comments_image Comments

Can the Local Food Movement Scale Up to Meet the Demand of Hospitals and Other Big Purchasers?

Hospitals and their fellow institutional purchasers will play a major role in moving the local food movement beyond farmers’ markets.

Continued from previous page


Advocates for so-called food hubs hope that they can; they aim to combine the social and environmental values of alternative food movements with industrial values of efficiency and convenience. According to the US Department of Agriculture’s Know Your Farmer, Know Your Food initiative, a food hub is a business or organization that manages the aggregation, distribution, and marketing of source-identified food from local and regional producers to help them meet wholesale, retail and institutional demand. The middlemen and infrastructure that could have satisfied this role have largely been lost in recent decades because of corporate concentration, leaving an increasingly bifurcated system that favors small-scale direct markets and large-scale commodity markets.

While over 170 food hubs have emerged across the country, broadline distributors are also responding to increased demand for local products. With a solid hold on the healthcare market, these companies offer hospitals a way to achieve their goals with the utmost convenience—just look for the ”local” symbol in the online ordering catalog. While many hospitals applaud these new options, some point to concerns about the looseness of the term local. Distributors like US Foods have marked products like Doritos and Pepsi-Cola as local because they come from nearby processing plants. A fascination with food miles is the thinnest reading of the term, glossing over production methods and ownership structures for a rote counting of distance on a map. St. Joe’s interest in Richard Andres’s green beans is not simply that they come from twenty-nine miles away but that they are grown by an independent family farmer who practices environmentally responsible agricultural methods.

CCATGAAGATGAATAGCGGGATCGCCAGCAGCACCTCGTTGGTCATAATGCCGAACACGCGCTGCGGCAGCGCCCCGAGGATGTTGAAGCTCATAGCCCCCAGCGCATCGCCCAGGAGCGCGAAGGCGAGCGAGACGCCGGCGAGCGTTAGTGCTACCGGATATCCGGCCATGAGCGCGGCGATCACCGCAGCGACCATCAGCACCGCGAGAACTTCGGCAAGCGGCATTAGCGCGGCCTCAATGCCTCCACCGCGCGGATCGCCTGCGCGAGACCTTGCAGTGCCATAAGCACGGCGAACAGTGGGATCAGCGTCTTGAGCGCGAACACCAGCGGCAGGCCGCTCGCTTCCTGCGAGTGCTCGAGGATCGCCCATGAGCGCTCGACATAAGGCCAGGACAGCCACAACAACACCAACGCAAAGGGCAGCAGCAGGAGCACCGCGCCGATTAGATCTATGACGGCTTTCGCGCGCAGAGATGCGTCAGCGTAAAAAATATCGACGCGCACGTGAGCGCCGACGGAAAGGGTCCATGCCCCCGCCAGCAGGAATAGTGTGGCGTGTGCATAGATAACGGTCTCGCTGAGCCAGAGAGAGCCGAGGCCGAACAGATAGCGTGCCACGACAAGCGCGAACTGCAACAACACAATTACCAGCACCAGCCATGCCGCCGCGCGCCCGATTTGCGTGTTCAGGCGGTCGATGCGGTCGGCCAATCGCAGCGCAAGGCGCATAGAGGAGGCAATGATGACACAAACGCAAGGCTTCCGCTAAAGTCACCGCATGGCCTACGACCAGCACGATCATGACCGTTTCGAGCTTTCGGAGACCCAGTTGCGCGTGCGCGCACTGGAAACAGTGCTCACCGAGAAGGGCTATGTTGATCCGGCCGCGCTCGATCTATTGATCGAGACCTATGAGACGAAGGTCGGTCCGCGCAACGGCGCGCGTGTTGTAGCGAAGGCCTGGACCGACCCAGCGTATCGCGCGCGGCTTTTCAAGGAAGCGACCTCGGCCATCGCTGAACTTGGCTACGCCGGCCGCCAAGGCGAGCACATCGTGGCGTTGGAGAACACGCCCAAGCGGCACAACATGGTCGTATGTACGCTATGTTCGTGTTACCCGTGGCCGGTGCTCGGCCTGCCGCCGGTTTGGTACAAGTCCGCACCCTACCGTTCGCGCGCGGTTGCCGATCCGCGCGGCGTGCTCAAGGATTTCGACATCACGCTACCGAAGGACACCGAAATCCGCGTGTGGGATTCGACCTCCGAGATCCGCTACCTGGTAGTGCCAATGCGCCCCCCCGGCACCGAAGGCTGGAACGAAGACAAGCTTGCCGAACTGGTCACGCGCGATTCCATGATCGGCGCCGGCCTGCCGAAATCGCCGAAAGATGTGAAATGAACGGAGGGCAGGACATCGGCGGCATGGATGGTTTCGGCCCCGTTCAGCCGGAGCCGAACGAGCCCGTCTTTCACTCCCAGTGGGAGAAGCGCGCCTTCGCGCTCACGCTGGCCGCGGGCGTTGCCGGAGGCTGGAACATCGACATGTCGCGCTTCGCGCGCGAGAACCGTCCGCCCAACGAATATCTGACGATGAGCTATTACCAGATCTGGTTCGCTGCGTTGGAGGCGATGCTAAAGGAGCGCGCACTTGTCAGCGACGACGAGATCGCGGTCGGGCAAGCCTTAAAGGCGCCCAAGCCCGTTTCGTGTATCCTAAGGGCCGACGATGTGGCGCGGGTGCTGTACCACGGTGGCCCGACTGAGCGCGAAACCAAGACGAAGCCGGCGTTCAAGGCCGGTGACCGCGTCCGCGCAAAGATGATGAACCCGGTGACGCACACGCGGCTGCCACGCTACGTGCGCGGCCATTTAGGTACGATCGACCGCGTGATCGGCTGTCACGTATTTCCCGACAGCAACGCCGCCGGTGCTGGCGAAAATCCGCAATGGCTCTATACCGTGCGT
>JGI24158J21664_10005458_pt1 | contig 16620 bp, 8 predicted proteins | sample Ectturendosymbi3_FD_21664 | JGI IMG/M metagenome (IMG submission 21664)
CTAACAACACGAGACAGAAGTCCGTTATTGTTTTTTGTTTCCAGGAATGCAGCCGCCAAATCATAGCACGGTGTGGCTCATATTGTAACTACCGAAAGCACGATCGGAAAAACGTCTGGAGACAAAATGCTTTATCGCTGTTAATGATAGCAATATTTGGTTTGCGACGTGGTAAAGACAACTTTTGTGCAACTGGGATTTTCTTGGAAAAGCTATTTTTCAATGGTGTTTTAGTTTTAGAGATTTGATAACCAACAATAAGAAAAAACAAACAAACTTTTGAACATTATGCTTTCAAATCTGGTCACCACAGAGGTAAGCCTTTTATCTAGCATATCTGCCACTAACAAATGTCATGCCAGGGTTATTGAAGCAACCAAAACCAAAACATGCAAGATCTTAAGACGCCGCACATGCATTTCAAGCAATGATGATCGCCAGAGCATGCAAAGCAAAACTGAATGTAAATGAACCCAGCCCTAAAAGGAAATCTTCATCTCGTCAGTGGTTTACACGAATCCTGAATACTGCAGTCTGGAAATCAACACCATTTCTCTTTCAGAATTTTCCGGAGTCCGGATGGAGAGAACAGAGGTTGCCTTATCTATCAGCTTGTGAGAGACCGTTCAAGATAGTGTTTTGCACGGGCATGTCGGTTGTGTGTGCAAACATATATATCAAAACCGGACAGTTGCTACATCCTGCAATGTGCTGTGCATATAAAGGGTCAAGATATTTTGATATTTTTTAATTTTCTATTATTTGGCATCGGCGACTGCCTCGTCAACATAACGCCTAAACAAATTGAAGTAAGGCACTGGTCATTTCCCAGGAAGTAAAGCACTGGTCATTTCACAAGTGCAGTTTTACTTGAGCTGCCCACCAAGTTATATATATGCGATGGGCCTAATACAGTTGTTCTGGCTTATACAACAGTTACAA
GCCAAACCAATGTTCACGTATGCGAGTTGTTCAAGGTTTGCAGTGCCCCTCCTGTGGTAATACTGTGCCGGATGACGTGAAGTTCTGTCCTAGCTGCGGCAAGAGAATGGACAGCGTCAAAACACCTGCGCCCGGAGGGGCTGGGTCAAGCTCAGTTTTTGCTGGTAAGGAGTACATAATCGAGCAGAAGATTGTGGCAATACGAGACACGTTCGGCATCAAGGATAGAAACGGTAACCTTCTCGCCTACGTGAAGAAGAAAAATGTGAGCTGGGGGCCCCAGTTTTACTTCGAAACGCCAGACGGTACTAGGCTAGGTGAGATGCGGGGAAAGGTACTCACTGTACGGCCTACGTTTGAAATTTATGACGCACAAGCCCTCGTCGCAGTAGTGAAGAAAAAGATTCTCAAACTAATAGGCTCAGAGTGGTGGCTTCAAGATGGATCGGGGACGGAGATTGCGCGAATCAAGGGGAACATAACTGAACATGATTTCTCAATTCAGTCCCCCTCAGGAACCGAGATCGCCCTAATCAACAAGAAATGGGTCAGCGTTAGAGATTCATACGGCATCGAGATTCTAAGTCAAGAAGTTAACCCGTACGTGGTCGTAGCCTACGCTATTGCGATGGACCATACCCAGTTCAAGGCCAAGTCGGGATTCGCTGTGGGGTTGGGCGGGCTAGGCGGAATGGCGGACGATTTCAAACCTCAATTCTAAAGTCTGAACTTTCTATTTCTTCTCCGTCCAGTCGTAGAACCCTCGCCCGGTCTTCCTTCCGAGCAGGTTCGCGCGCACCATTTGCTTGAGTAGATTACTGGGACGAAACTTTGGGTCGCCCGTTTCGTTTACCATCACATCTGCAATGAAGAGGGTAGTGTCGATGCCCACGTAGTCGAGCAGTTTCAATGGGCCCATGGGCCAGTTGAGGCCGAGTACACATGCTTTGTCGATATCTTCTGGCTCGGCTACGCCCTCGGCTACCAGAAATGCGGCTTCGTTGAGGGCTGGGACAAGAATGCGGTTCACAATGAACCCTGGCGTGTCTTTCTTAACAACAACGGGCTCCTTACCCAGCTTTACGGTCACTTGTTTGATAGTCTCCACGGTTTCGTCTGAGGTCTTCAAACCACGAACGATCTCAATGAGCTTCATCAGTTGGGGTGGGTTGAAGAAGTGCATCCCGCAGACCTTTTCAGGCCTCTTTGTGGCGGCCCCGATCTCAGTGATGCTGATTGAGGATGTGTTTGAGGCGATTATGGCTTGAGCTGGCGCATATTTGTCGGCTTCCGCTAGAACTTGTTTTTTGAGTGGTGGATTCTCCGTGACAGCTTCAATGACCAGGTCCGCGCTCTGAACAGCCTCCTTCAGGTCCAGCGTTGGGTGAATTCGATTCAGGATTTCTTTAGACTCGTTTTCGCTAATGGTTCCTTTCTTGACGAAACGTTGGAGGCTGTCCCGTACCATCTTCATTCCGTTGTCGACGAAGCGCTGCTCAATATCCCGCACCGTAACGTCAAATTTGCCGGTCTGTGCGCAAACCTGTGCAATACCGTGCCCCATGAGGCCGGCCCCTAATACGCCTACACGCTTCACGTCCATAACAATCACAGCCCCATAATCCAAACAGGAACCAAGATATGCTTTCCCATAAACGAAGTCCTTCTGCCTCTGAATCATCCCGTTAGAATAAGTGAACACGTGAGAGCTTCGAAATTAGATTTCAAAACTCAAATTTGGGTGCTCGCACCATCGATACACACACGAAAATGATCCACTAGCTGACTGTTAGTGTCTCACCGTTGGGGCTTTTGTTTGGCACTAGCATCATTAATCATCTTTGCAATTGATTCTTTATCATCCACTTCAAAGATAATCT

Food hubs, because of their supply chain transparency and values-based missions, can ensure that institutional purchasers are getting the sort of local food they’re aiming for. That’s why St. Joe’s is doing anything they can to help the nascent Washtenaw Food Hub in their region get off the ground.

However, guaranteeing that the green beans come in the door ready to rock and roll remains a challenge for many food hubs, both because processing equipment and distribution infrastructure are costly, and because their leadership can be long on vision and short on business savvy. Michigan advocates would do well to talk to their neighbors across the Great Lakes. The failure of the Producers & Buyers Cooperative in Wisconsin serves as a cautionary tale. The food hub attempted to ride on enthusiasm and trust between its members but soon ran up against stark business realities including lack of sufficient capital and management expertise and the need for a broader set of buyers secured with binding contracts. Two hours south along Highway 53, the Fifth Season Cooperative is successfully serving hospital and college clients by partnering with broadline distributor Reinhart FoodService. The alliance captures the best of both worlds, ensuring transparency related to social and environmental values on one hand and providing infrastructure, efficiency and expertise on the other.

Creating a new food hub may not always be the answer. Much like family farmers, small independent distributors are disappearing from the food system. Hospitals keen on supporting their local economy should beware they don’t favor new hubs at the expense of these companies. With a mixture of prodding and support, some hospitals are finding that local distributors can act as food hubs themselves by strengthening ties with family farmers and increasing the transparency in their supply chain from farm to hospital.

If efforts like St. Joe’s thrive, hospitals and their fellow institutional purchasers will play a major role in moving the local food movement beyond farmers’ markets to engage more farmers, acres and eaters. But the leap in scale from an individual’s buying three onions at a farmers’ market to a hospital’s buying 300 cases of local onions is not simply one of numbers; it presents a different game entirely. “Middlemen” is still a dirty word in some local-food circles, but if the movement hopes to expand beyond boutique status, it will need to embrace it. The real innovation will be developing that missing middle ground in a way that honors a comprehensive range of social, environmental and economic values.

See more stories tagged with: